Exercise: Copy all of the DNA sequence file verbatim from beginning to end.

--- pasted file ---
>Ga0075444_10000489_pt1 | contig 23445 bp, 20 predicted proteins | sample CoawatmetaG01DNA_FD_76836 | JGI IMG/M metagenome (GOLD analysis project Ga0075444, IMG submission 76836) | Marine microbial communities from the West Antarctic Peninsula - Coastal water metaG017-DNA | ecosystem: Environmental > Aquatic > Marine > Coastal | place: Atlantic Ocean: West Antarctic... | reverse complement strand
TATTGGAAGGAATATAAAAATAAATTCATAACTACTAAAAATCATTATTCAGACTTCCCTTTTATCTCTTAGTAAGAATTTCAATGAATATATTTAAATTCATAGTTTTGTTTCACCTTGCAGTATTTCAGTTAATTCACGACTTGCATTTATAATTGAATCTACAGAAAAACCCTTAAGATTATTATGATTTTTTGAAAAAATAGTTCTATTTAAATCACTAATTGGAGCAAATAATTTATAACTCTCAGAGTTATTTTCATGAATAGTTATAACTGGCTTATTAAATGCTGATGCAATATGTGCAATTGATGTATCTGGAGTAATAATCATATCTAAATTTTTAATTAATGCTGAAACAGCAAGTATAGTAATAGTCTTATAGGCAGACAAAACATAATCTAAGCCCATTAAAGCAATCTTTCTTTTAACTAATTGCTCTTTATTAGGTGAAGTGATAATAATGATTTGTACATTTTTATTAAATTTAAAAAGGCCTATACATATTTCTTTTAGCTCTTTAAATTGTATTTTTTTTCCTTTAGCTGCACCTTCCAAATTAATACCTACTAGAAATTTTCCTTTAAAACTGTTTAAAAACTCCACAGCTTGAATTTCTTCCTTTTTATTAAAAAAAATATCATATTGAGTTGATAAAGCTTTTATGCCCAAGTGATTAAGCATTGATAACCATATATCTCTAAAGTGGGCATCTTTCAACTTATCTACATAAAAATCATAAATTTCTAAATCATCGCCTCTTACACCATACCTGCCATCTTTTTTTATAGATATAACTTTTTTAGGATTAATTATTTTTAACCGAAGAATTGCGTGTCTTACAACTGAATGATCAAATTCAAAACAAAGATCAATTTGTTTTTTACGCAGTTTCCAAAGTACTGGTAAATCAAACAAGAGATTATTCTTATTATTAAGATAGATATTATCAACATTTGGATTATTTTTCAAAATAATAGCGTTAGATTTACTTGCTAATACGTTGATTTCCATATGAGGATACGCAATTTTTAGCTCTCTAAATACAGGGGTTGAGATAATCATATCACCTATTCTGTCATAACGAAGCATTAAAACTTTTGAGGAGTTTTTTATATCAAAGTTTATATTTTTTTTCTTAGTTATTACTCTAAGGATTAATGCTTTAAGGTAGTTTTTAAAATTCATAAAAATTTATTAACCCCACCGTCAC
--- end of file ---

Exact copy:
>Ga0075444_10000489_pt1 | contig 23445 bp, 20 predicted proteins | sample CoawatmetaG01DNA_FD_76836 | JGI IMG/M metagenome (GOLD analysis project Ga0075444, IMG submission 76836) | Marine microbial communities from the West Antarctic Peninsula - Coastal water metaG017-DNA | ecosystem: Environmental > Aquatic > Marine > Coastal | place: Atlantic Ocean: West Antarctic... | reverse complement strand
TATTGGAAGGAATATAAAAATAAATTCATAACTACTAAAAATCATTATTCAGACTTCCCTTTTATCTCTTAGTAAGAATTTCAATGAATATATTTAAATTCATAGTTTTGTTTCACCTTGCAGTATTTCAGTTAATTCACGACTTGCATTTATAATTGAATCTACAGAAAAACCCTTAAGATTATTATGATTTTTTGAAAAAATAGTTCTATTTAAATCACTAATTGGAGCAAATAATTTATAACTCTCAGAGTTATTTTCATGAATAGTTATAACTGGCTTATTAAATGCTGATGCAATATGTGCAATTGATGTATCTGGAGTAATAATCATATCTAAATTTTTAATTAATGCTGAAACAGCAAGTATAGTAATAGTCTTATAGGCAGACAAAACATAATCTAAGCCCATTAAAGCAATCTTTCTTTTAACTAATTGCTCTTTATTAGGTGAAGTGATAATAATGATTTGTACATTTTTATTAAATTTAAAAAGGCCTATACATATTTCTTTTAGCTCTTTAAATTGTATTTTTTTTCCTTTAGCTGCACCTTCCAAATTAATACCTACTAGAAATTTTCCTTTAAAACTGTTTAAAAACTCCACAGCTTGAATTTCTTCCTTTTTATTAAAAAAAATATCATATTGAGTTGATAAAGCTTTTATGCCCAAGTGATTAAGCATTGATAACCATATATCTCTAAAGTGGGCATCTTTCAACTTATCTACATAAAAATCATAAATTTCTAAATCATCGCCTCTTACACCATACCTGCCATCTTTTTTTATAGATATAACTTTTTTAGGATTAATTATTTTTAACCGAAGAATTGCGTGTCTTACAACTGAATGATCAAATTCAAAACAAAGATCAATTTGTTTTTTACGCAGTTTCCAAAGTACTGGTAAATCAAACAAGAGATTATTCTTATTATTAAGATAGATATTATCAACATTTGGATTATTTTTCAAAATAATAGCGTTAGATTTACTTGCTAATACGTTGATTTCCATATGAGGATACGCAATTTTTAGCTCTCTAAATACAGGGGTTGAGATAATCATATCACCTATTCTGTCATAACGAAGCATTAAAACTTTTGAGGAGTTTTTTATATCAAAGTTTATATTTTTTTTCTTAGTTATTACTCTAAGGATTAATGCTTTAAGGTAGTTTTTAAAATTCATAAAAATTTATTAACCCCACCGTCAC